When it comes to careers loaded with life or death decisions, hands-on training isn’t always the best option. Not when it deals with the safety and health of another human being, or the use of dangerous equipment. The training world realizes this challenge, which is why we’re seeing more uses for virtual reality in the workplace. It can be safer, more accessible, and more effective than classroom or web-based training.
But how much more effective? Is a virtual reality simulation or 360° interactive training really a better option?
It is if you want to achieve high retention rates
Specialized sectors that require hands-on training also typically require workers to have the opportunity to, well, get their hands dirty. But that’s not always feasible—not when you have medical personnel that need disaster relief training, or police officer training for stressful situations. In addition to providing those hands-on opportunities for high-risk sectors, VR training boasts a higher learning retention rate.
The Department of Defense used a VR simulation to help military medical personnel retain laparoscopic (minimally invasive surgery) skills when they weren’t using them. The traditional training approach is operating theaters, where students can watch surgeons perform surgery. This can be expensive, time-consuming, and has limited availability for a community of 100,000 personnel.
The research we uncovered collected data from novices and medical trainees that performed two basic surgical tasks with an adaptive VR trainer, executed five times over three sessions. They tested time to task completion and average hand speed. After doing it once, participants completed the tasks faster in the subsequent sessions, the average time going from 153.3 seconds to 123.4 seconds, with the same level of accuracy.
The end goal of the training was to reduce the risk of mistakes during skill reacquisition, which could cause injury or death to patients. Through immersive VR techniques, the Department of Defense found a way to help their medical staff retain those crucial surgical skills while minimizing the risk of injury.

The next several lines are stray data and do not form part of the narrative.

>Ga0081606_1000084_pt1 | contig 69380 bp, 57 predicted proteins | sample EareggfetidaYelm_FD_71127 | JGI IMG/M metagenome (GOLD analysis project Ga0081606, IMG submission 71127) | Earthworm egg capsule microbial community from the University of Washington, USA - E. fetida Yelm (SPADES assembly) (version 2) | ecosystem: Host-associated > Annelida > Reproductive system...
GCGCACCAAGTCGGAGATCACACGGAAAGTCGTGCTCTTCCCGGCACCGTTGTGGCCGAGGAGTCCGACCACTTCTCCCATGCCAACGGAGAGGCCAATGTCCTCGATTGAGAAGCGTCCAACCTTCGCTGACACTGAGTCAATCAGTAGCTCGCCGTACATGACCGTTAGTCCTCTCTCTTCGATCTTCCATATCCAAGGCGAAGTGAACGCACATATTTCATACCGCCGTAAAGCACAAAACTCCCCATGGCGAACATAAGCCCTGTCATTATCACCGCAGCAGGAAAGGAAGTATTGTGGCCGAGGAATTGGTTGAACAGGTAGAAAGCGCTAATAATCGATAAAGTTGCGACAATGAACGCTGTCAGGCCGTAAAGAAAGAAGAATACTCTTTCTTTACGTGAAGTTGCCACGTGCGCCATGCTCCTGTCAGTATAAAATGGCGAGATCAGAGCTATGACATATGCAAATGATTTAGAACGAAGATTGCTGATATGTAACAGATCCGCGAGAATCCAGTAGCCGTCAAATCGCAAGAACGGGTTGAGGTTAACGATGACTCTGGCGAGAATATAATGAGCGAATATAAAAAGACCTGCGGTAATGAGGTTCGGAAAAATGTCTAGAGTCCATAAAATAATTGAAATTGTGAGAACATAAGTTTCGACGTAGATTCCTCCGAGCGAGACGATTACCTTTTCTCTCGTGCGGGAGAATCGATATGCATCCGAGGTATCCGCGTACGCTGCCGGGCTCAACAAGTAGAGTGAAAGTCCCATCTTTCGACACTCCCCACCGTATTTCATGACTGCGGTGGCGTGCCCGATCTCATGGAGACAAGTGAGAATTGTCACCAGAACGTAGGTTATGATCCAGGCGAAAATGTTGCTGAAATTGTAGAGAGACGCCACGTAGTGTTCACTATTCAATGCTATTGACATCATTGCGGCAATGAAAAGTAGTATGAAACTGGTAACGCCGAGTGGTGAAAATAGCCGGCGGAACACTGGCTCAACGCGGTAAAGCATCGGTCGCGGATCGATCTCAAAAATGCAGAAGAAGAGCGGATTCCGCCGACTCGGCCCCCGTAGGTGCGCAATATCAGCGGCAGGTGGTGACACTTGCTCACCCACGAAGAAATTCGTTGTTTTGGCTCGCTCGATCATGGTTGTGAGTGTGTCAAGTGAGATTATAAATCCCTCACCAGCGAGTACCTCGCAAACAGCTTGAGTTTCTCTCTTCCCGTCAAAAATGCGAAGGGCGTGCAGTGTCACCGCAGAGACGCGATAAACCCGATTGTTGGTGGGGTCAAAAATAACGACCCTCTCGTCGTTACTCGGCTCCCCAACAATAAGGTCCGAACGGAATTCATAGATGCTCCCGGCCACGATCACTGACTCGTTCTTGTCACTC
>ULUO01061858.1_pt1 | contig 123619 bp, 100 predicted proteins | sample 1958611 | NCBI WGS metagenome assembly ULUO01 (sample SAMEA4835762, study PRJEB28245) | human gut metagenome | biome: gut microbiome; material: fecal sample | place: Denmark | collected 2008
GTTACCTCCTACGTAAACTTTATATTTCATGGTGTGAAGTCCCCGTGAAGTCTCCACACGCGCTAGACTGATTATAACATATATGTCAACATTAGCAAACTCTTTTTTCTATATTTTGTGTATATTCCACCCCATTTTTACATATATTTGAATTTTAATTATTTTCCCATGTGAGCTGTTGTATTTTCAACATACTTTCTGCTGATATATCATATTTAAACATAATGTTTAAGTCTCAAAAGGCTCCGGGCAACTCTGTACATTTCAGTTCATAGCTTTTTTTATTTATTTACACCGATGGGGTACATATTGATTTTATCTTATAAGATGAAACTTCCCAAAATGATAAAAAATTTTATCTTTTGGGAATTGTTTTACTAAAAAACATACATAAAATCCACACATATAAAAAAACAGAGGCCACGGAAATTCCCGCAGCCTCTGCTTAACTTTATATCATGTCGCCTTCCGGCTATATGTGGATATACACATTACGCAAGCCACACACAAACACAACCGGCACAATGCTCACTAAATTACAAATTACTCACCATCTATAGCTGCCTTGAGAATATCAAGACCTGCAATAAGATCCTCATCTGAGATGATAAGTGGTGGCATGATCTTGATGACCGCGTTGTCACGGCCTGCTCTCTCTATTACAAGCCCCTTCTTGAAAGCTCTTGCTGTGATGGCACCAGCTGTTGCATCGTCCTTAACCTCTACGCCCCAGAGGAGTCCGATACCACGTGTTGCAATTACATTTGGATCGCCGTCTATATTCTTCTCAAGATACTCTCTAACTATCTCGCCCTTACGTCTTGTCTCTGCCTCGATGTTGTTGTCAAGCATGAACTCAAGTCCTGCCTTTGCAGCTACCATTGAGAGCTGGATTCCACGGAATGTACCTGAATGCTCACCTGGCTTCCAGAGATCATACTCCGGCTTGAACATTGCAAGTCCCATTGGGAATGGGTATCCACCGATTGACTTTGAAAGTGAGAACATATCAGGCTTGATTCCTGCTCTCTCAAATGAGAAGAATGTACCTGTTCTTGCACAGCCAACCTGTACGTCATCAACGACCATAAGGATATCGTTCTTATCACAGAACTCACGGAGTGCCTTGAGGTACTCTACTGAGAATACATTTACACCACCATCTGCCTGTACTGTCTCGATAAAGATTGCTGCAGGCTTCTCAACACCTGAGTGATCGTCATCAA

And if you want long-term retention
What we found even more impressive in our research was the potential for long-term retention. In a study conducted by Purdue University, researchers looked into the world of construction and task training with heavy, dangerous equipment. How well could participants retain the complex conceptual-motor tasks they learned in the simulation? The study involved 42 participants learning how to use a simulated hydraulic excavator on a PC-based program, with joysticks to simulate the controls of the excavator.
The result? Participants did better on the retention test than on the immediate test after completing the simulation. Two weeks after the training, the subsequent test showed significant improvement in production rate as well as a decrease in collisions.
In another study, the Midwest Nursing Research Society conducted a comparison study for disaster training with nursing students. Think dealing with mass casualty incidents, decontamination exercises, and moving injured patients through various zones. The control group completed a web-based module training course, and the treatment group completed the web-based module and a virtually simulated disaster experience.
At first, the results were quite similar; both groups showed a similar level of improvement immediately following the trainings. It was the long-term retention test, two months afterwards, where the virtual reality program really shined. The web-based training control group demonstrated knowledge decay in their long-term test (dropping two full points), and the virtual reality treatment group scored significantly higher in learning retention in comparison. Not only did the VR group only drop half a point in their retention rates, but their overall two-month assessment performance was three points higher than the control group.
Military, medical, and construction are just a few industries introducing virtual reality simulations into their training. But don’t assume VR training is limited to those specialized sectors. Companies such as Walmart, Lowes, KFC, and others with large-scale training needs are exploring VR. They, too, want the benefits of long-term learner retention that this technology can provide.
So, how can VR training help your learning organization succeed?